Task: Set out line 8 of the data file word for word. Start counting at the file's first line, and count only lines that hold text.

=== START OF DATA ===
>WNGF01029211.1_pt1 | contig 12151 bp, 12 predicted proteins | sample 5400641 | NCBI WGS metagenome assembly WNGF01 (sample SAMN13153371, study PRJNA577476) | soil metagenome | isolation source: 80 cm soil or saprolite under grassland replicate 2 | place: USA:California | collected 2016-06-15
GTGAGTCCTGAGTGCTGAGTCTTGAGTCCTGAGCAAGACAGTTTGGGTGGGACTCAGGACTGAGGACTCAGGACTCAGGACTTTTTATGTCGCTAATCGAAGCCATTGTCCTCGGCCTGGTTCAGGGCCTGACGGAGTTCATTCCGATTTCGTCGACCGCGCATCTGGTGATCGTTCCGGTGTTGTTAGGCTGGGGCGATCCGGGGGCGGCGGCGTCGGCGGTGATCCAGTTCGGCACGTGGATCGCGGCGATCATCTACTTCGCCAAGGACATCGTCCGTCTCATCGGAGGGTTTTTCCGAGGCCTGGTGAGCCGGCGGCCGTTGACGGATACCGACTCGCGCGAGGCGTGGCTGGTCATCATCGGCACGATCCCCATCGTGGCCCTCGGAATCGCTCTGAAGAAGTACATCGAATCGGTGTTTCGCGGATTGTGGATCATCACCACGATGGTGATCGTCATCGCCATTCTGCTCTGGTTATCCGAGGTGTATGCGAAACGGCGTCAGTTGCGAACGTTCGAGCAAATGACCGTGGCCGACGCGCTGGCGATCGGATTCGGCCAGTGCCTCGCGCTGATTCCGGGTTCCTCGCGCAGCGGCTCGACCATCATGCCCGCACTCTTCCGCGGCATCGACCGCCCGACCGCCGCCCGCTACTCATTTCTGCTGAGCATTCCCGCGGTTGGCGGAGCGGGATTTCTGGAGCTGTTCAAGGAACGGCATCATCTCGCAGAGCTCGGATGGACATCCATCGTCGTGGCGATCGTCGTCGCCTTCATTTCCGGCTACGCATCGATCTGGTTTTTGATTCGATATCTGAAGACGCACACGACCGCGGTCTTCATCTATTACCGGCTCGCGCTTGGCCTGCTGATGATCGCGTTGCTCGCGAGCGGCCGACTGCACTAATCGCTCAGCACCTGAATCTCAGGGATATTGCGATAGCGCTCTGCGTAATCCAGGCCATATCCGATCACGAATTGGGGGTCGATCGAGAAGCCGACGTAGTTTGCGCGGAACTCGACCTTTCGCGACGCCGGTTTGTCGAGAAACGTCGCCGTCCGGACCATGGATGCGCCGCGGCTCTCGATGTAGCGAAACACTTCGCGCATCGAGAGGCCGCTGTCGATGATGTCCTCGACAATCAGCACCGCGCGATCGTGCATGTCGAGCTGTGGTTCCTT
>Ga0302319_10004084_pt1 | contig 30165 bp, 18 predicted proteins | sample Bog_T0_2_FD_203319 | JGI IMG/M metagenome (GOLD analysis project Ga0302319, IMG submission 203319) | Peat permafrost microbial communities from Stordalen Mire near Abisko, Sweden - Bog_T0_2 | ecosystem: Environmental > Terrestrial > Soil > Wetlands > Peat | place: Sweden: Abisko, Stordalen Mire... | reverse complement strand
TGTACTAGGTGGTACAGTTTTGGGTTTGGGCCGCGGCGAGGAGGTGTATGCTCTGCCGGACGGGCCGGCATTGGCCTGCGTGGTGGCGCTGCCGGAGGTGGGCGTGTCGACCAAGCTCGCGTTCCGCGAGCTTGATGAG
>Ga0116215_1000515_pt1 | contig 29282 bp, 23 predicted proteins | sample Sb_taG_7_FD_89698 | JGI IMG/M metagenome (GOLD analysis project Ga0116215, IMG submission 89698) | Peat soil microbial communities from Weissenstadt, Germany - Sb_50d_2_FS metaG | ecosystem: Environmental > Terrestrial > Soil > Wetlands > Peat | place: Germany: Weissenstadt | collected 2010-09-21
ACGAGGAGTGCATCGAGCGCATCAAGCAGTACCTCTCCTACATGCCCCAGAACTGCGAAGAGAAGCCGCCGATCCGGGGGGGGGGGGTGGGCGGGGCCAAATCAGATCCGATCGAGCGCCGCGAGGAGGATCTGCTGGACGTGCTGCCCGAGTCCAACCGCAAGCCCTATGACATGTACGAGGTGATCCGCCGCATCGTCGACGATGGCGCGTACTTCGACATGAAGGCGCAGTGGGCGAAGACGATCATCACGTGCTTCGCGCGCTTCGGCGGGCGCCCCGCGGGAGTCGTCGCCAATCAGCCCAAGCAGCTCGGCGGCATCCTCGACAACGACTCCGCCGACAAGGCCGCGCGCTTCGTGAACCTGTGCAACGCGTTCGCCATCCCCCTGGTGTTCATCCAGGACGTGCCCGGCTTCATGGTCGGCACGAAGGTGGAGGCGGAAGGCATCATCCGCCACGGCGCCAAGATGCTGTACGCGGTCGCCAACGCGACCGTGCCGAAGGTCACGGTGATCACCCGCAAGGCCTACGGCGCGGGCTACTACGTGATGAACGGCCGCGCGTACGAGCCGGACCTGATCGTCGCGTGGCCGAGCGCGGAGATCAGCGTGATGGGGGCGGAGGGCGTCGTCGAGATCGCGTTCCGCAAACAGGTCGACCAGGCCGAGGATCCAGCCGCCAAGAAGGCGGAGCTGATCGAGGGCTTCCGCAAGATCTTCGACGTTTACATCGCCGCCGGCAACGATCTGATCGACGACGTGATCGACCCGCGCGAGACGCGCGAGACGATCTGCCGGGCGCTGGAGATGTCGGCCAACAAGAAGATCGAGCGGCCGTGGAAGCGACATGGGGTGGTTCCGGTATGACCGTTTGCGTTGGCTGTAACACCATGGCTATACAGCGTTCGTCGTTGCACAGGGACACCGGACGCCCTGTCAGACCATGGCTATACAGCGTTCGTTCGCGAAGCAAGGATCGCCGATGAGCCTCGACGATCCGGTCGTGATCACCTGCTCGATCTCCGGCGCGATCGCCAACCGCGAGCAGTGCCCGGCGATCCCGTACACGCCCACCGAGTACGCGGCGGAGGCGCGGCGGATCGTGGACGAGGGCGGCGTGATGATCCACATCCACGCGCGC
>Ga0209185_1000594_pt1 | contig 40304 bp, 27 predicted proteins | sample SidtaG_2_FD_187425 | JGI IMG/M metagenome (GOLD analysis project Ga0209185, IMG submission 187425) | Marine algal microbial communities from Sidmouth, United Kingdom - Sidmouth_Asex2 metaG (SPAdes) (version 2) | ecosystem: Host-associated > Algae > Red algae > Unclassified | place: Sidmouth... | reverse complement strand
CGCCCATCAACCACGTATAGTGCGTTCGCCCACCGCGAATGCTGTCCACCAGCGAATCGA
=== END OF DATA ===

CGCCCATCAACCACGTATAGTGCGTTCGCCCACCGCGAATGCTGTCCACCAGCGAATCGA